EDMOND R. WOLFE (1788–1876)
Edmond Richard Wolfe was born on June 15, 1788, in Cratloe, Parish of Athea, County Limerick, Ireland. His parents were Richard M. Wolfe and Ellen O'Sullivan. The family estate at Cratloe had been purchased in March 1760 by Wolfe's grandfather, Maurice J. Wolfe. Prior to that, the Wolfe family had lived in Templeathea, near Limerick City.
Wolfe had at least two siblings: Margret "Peggy James" (d. 1874), who married E. Sheehy, and Maurice Richard (b. 1778). Little is known of Wolfe's life.
He married Ellen "Nellie" Brosnan, of Islandanny, County Kerry, on June 15, 1812. They had seven daughters and at least two sons. These included Richard Edmond (b. 1824), Edmond, Joan, Nell, Mary, Bridget (d. 1911), and Julia.
Family oral history—contained in a letter written by Wolfe's great-granddaughter Jane C. “Dollie” Wolfe and dated August 1956 from Cratloe, also known as the “Aunt Dollie” letter—suggests that Wolfe "was rather a prominent man in the district in his day. Amongst other things he was what was called a 'warden' in Daniel O'Connell's Repeal organisation in the thirties and forties of the last century." The Repeal Association sought an end to the Act of Union, which had joined Great Britain and Ireland. Wolfe's efforts on behalf of Repeal are corroborated by newspapers of the time, such as the Cork Examiner, which on December 30, 1842, reported that he had raised more than a pound for the movement. The Freeman's Journal of December 19 of that year describes a dinner in which a movement leader "begged to introduce Mr. Woulfe, a gentleman who had come in with 10 [pounds?], which he had collected in the mountainous parish of Athea. The gentleman was received with three enthusiastic cheers, and took his seat at the festive board."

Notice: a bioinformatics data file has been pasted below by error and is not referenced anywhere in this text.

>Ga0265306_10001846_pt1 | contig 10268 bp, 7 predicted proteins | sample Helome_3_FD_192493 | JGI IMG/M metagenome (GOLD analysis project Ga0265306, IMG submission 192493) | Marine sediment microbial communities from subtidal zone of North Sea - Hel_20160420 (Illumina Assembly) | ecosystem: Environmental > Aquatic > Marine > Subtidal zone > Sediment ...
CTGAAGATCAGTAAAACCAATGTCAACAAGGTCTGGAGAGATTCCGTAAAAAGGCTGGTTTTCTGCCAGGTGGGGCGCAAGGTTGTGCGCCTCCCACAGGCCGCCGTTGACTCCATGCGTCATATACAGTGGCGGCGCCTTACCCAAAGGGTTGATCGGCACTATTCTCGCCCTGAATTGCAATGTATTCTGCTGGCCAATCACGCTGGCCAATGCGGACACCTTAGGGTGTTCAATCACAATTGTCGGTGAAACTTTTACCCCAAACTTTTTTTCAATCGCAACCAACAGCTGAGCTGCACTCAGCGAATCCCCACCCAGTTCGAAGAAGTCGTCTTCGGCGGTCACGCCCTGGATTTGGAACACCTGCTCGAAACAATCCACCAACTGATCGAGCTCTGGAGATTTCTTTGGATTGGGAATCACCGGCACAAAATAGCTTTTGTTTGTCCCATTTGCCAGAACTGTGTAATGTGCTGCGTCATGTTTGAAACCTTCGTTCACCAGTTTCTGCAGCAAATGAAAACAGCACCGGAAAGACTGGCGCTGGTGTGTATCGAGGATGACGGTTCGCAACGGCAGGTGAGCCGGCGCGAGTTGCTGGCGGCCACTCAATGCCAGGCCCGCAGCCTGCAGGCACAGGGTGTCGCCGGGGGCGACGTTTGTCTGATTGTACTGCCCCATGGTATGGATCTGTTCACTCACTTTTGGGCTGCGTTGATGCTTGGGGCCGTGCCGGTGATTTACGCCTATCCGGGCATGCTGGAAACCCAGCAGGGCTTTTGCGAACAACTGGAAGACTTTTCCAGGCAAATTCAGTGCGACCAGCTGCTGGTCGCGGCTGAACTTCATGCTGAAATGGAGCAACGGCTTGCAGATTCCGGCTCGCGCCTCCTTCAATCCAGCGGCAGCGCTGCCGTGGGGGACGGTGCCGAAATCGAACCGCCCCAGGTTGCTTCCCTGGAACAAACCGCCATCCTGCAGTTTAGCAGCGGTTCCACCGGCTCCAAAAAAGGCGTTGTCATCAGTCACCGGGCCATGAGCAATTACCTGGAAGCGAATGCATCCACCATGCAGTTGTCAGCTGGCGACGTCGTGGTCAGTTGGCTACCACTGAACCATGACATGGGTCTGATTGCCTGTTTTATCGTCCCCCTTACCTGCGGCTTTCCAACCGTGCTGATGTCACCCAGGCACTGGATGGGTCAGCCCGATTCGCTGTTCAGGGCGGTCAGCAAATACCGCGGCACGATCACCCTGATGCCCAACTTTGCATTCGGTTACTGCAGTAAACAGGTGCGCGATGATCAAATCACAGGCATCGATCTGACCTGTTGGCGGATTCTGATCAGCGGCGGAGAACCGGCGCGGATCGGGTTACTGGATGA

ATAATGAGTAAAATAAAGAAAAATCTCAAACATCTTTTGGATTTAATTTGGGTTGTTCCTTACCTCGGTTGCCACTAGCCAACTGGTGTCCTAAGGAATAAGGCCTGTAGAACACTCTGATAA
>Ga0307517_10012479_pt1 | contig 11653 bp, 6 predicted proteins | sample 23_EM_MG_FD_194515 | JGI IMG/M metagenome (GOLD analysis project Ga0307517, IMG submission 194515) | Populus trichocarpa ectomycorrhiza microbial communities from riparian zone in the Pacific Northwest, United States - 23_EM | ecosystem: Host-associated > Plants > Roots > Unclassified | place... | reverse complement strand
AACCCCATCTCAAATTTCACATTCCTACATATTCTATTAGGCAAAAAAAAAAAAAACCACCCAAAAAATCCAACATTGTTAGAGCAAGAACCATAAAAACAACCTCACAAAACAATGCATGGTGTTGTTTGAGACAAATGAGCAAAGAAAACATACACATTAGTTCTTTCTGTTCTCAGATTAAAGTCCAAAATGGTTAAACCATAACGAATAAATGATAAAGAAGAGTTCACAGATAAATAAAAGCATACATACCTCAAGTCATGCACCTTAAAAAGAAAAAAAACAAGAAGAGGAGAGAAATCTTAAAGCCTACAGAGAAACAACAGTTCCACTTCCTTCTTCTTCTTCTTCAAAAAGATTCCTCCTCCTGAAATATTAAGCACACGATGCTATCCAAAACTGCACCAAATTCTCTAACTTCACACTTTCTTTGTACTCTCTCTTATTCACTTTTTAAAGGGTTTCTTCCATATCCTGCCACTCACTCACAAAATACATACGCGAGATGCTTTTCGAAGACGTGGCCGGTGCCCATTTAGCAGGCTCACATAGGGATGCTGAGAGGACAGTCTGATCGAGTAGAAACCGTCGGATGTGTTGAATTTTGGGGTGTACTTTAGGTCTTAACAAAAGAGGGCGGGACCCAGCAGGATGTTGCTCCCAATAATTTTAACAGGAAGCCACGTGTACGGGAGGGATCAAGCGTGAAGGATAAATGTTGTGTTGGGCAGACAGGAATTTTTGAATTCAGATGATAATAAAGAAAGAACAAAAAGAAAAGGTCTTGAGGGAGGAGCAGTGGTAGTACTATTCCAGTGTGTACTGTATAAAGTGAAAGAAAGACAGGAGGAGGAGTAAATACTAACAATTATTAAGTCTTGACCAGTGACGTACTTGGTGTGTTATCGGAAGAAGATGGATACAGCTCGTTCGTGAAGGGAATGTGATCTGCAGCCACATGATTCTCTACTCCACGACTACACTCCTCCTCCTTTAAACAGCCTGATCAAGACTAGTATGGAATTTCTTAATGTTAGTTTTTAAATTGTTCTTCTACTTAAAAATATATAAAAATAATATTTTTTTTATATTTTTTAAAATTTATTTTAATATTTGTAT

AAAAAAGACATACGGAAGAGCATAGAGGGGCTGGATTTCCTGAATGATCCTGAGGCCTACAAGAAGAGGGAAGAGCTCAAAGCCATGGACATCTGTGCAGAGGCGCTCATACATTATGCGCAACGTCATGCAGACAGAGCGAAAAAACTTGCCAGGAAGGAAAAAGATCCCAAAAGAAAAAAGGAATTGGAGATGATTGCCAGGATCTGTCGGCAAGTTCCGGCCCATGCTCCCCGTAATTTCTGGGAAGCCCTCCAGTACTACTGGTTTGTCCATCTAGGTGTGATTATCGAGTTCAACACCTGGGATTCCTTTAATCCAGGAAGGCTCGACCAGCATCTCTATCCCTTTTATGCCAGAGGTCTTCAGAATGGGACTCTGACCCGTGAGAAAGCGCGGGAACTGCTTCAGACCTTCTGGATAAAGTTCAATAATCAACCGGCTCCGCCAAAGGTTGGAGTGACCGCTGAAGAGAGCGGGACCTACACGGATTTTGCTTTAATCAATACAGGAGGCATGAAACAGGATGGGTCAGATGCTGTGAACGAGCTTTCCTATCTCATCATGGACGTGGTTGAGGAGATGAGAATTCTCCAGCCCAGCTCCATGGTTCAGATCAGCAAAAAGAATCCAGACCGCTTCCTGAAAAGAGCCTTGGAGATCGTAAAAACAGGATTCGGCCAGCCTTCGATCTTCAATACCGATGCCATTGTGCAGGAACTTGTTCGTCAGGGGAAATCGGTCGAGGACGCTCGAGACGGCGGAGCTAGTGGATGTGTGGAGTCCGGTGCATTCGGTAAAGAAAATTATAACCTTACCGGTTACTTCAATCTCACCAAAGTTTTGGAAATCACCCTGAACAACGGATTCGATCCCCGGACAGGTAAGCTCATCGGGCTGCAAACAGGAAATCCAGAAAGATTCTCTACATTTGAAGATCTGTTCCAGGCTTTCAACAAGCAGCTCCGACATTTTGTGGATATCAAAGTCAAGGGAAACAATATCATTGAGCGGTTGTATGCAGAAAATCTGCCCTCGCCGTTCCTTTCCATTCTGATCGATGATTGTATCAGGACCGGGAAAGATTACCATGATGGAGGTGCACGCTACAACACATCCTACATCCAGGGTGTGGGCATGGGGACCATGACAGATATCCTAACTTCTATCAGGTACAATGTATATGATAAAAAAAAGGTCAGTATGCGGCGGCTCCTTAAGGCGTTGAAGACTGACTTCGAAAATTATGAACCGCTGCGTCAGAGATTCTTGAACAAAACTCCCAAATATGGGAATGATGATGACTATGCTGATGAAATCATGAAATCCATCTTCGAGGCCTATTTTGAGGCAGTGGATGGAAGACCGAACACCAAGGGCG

Almost a century later, in 1931, the Limerick Leader reported on Wolfe's contributions to the Repeal movement. According to Timothy Wolfe, in 1842 Edmond Wolfe ran for the Board of Guardians to represent Monegay in the Newcastle West district of County Limerick in opposition to the candidate put forward by his landlord, William Courtenay, tenth earl of Devon. "And all who have any idea of the conditions of the time," the Leader wrote, "will understand the magnitude of that venture and task that he accomplished in being about the first farmer in Ireland to defeat, which he did, his landlord's nominee, for a seat on a public board."
Wolfe built a family home at the Glen, Cratloe, in 1815. Nellie Brosnan Wolfe died in 1869, and Edmond Wolfe on May 13, 1876. They are buried together at Templeathea.